If one of your gift recipients has a full-blown wine cellar, these color-coded tags are the perfect present. One of the most annoying things when looking for a wine in a cellar is having to pull each bottle out to see what it is. In addition to identifying the wine, you can also write in other details, such as purchase price, WineWeekly score, or a “drink by” date. One kit comes with 100 tags, so you may want to buy two if your recipient has a serious cellar.
Riedel is the name to remember when it comes to glassware, but you already knew that. Now that the Austrian glassmaker can be found in Targets throughout the US, is it still fancy enough for gift ideas?
Of course … but you want to choose glasses that are more unique and unusual — and pricey. These are gifts, after all, and a good gift is one that the recipient would not lavish himself/herself with.
After seeing a set of Riedels on sale in Target, you might wonder why anyone would pay upwards of $50 or $100 for a single glass. Well, what you’re getting on sale is likely machine-made, while the upper-echelon of Riedel’s line — the glassware that impressed Robert Mondavi, Robert Parker, Jr., and the rest of the wine industry — are hand-blown, made from 24% lead-crystal. These ultra-thin, specifically shaped glasses really DO make a difference — their only drawbacks are their price and fragility. But if you know someone who is REALLY into wine, and often drinks expensive and rare wines, then a glass chosen from Riedel’s Sommeliers series is guaranteed to be a hit.
It’s kind of like getting a Balabushka cue for a pool player, a Steinway baby grand for a pianist, or an Akadema glove for a baseball player — in other words, the best of the best, and if your recipient is that passionate, the gift is well worth the cash outlay.
Remember — look for the Riedel Sommeliers Crystal Collection (or just click the link to get to the Amazon page full of Sommelier selections).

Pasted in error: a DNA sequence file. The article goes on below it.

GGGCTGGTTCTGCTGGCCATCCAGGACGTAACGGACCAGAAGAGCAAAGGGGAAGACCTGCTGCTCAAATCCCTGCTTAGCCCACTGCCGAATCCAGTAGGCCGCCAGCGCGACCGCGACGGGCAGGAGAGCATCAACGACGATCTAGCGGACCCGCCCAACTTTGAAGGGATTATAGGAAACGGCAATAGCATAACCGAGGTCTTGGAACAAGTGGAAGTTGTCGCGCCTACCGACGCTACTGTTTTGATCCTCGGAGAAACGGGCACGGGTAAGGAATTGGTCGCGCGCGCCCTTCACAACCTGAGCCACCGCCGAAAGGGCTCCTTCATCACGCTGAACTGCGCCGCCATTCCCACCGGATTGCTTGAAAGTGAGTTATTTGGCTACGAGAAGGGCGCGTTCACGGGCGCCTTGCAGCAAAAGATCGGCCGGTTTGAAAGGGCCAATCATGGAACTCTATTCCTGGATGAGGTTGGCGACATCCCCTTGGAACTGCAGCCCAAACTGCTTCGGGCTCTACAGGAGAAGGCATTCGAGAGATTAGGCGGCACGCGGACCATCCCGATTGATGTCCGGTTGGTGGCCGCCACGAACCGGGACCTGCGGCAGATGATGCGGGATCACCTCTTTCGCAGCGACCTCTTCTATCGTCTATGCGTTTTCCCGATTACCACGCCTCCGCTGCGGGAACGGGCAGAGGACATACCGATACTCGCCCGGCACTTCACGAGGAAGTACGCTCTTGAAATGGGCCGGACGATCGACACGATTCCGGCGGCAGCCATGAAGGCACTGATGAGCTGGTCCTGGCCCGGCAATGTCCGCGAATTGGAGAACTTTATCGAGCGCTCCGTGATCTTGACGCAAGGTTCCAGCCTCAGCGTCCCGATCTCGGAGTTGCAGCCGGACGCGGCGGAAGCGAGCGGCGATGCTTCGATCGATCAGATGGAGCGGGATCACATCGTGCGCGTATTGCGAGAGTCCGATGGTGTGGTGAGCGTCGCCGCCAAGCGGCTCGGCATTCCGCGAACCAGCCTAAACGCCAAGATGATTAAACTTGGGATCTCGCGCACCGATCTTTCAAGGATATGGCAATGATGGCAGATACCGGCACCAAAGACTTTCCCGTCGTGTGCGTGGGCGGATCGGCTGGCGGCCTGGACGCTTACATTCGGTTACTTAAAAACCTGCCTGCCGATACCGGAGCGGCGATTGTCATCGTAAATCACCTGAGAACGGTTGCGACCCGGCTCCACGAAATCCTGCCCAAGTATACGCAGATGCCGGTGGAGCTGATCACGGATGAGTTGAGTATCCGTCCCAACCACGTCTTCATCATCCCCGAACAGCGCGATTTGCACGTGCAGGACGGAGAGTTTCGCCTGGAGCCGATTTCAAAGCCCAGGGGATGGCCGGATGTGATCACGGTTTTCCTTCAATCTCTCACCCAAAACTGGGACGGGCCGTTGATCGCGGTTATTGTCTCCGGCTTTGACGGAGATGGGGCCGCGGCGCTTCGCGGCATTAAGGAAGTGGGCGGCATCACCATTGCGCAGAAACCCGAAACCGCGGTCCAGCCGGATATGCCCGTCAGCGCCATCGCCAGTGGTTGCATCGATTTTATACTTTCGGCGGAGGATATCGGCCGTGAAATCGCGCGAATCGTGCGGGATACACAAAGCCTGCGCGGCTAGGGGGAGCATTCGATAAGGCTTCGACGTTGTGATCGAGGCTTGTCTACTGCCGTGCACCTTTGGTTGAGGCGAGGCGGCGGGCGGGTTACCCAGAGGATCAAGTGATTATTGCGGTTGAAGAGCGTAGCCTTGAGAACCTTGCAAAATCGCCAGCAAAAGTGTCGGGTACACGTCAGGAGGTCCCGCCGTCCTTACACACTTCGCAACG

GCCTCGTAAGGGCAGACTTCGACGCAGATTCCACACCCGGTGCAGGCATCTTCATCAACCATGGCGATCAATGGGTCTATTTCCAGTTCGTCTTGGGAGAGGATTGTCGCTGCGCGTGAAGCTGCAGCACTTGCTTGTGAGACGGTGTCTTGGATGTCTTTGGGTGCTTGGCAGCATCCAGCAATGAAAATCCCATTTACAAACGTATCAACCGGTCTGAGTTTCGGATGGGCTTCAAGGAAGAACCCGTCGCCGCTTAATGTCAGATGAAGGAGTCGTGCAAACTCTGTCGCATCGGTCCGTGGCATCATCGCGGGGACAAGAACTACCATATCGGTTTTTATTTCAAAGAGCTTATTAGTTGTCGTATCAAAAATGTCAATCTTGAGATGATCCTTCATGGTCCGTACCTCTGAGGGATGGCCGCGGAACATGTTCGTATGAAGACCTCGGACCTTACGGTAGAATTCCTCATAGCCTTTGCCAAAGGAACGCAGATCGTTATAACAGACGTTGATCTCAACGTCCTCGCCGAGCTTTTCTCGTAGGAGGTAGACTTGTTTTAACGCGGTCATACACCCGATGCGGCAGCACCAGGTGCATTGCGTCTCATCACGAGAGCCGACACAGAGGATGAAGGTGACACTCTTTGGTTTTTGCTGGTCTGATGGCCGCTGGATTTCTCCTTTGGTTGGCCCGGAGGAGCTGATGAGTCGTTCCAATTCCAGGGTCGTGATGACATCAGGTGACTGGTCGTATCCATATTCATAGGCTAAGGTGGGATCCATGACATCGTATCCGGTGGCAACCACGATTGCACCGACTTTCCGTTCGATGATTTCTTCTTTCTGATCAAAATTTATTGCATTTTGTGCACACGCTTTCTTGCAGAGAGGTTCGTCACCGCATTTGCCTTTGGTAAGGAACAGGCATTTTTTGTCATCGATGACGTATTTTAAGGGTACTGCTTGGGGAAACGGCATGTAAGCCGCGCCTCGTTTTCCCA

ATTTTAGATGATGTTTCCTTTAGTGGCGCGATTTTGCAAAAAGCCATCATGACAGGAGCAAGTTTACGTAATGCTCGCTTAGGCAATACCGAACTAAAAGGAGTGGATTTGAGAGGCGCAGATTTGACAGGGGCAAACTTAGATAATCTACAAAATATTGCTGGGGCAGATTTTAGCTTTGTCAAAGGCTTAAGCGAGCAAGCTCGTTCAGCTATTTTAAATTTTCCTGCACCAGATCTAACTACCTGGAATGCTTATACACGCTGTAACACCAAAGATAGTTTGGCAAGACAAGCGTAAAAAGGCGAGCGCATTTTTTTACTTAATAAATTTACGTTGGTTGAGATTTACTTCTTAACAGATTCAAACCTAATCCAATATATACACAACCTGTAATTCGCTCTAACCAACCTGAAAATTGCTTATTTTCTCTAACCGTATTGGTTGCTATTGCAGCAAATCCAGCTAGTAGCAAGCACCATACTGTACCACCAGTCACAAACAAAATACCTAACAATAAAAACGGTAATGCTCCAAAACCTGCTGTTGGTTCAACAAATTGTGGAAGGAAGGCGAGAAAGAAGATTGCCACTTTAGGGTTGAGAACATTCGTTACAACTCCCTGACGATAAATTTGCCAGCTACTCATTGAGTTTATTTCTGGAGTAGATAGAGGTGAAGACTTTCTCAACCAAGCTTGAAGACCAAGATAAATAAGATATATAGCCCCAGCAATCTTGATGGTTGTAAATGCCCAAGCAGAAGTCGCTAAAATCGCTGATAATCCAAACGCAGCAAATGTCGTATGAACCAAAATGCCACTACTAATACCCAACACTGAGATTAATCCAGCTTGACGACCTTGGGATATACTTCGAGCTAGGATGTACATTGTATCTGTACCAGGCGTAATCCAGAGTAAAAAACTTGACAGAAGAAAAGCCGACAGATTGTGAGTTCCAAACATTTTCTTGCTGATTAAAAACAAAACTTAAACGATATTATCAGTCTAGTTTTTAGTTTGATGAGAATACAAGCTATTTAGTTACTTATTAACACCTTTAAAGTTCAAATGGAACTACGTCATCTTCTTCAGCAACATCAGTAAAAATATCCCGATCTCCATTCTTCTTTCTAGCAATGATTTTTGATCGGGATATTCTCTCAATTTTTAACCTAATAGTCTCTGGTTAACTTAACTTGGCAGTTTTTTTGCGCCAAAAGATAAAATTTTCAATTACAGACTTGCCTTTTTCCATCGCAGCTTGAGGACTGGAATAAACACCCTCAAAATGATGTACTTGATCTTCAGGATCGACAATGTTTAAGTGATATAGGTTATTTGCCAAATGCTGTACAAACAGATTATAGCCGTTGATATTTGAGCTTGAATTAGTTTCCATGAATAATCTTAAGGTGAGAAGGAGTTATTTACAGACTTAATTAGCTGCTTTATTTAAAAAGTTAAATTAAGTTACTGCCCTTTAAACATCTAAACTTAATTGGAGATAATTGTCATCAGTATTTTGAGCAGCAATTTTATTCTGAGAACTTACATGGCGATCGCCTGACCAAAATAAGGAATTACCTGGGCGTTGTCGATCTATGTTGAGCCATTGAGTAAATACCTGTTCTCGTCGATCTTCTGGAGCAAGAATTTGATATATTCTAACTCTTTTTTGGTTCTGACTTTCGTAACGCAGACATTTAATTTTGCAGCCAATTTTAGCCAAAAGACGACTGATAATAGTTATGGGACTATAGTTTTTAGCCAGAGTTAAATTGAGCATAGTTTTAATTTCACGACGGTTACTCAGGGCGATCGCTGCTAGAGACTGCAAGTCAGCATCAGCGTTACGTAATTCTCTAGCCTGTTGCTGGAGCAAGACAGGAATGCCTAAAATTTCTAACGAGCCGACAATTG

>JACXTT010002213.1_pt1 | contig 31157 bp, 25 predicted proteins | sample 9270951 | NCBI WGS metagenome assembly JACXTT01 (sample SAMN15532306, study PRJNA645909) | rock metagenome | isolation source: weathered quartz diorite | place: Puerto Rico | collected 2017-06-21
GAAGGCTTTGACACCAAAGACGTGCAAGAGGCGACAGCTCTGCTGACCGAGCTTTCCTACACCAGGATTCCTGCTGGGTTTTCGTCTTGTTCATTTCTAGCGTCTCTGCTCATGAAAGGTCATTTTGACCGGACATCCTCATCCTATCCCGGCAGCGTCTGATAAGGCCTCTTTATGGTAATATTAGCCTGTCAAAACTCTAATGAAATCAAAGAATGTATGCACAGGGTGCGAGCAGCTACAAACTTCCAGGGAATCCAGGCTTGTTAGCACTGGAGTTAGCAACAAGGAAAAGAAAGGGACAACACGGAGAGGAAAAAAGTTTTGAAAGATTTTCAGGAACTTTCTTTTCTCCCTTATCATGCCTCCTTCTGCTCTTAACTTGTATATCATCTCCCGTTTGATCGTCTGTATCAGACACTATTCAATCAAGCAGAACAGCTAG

(FYI – all of the suggested gifts on this wine blog can be purchased from Amazon by clicking on its image)
Basically, it’s for wines that need to breathe — think young, expensive Zins, Cabs, and mature Bordeaux and Burgundy. After placing the funnel thing into the top of your decanter, you pour the wine through it and it does two things: first, a screen traps the sediment, and second, its slanted spout further aerates the wine by directing it against the inside wall of the decanter. For those who are so concerned about “bruising” their wine, this is a gentler introduction to the bottom of the decanter. It also comes with a nifty, shiny stand to display the funnel prominently on the wine bar.
Want to go one better? Spend $55 for the Spiral Pewter Funnel. Remember as a kid you drank juice through one of those spiral straws? Well this is just the opposite — though that gives me an idea to freak out a wine snob at the next party. As you might guess, the wine takes a whirlwind of a tour before falling into the decanter, and the purpose of all this round-and-round motion is to further aerate the wine.
Any of these is a must for wine ubergeeks.
(click on images to learn more)
This 7-item Accessory Gift Set ($55) has just about everything a wannabe snob could wish for, all encased in a fancy wood box. It includes a ‘patented’ one-hand cork screw, thermometer, stainless steel stopper, foil cutter, wine ring, pourer, and bottle cap. Good for someone who often entertains wine drinkers and has one of those wine bar thingys in the home.
The MetroKane Houdini Wine and Stuff
($40) set’s centerpiece item is the Houdini corkscrew, which is a variation on the Leverpull and Rabbit cork removers. It also has a foilcutter, drip-stop ring, wine sealer, identification tags, metal whacker, and extra spiral screw. All nice pieces for the wine geek in your life.
Do you know someone who keeps a “wine book” ? In other words, they keep notes on nearly every wine they drink, and glue a label next to their notes to help remember the wine? Well, it can be gosh-darn difficult to get the labels off of the bottles — especially if they use a specific type of glue that seems stronger than cement. No amount of soaking, blow-drying, or peeling can take those things off. Enter the Wine Label Savers. All you do is stick the thing onto the label and peel it right off. It works every time. They work great, but they’re not cheap, especially if you’re always recording your wine notes. Therefore, they make a nice gift for someone who wouldn’t otherwise spend the ducats to make their life easier.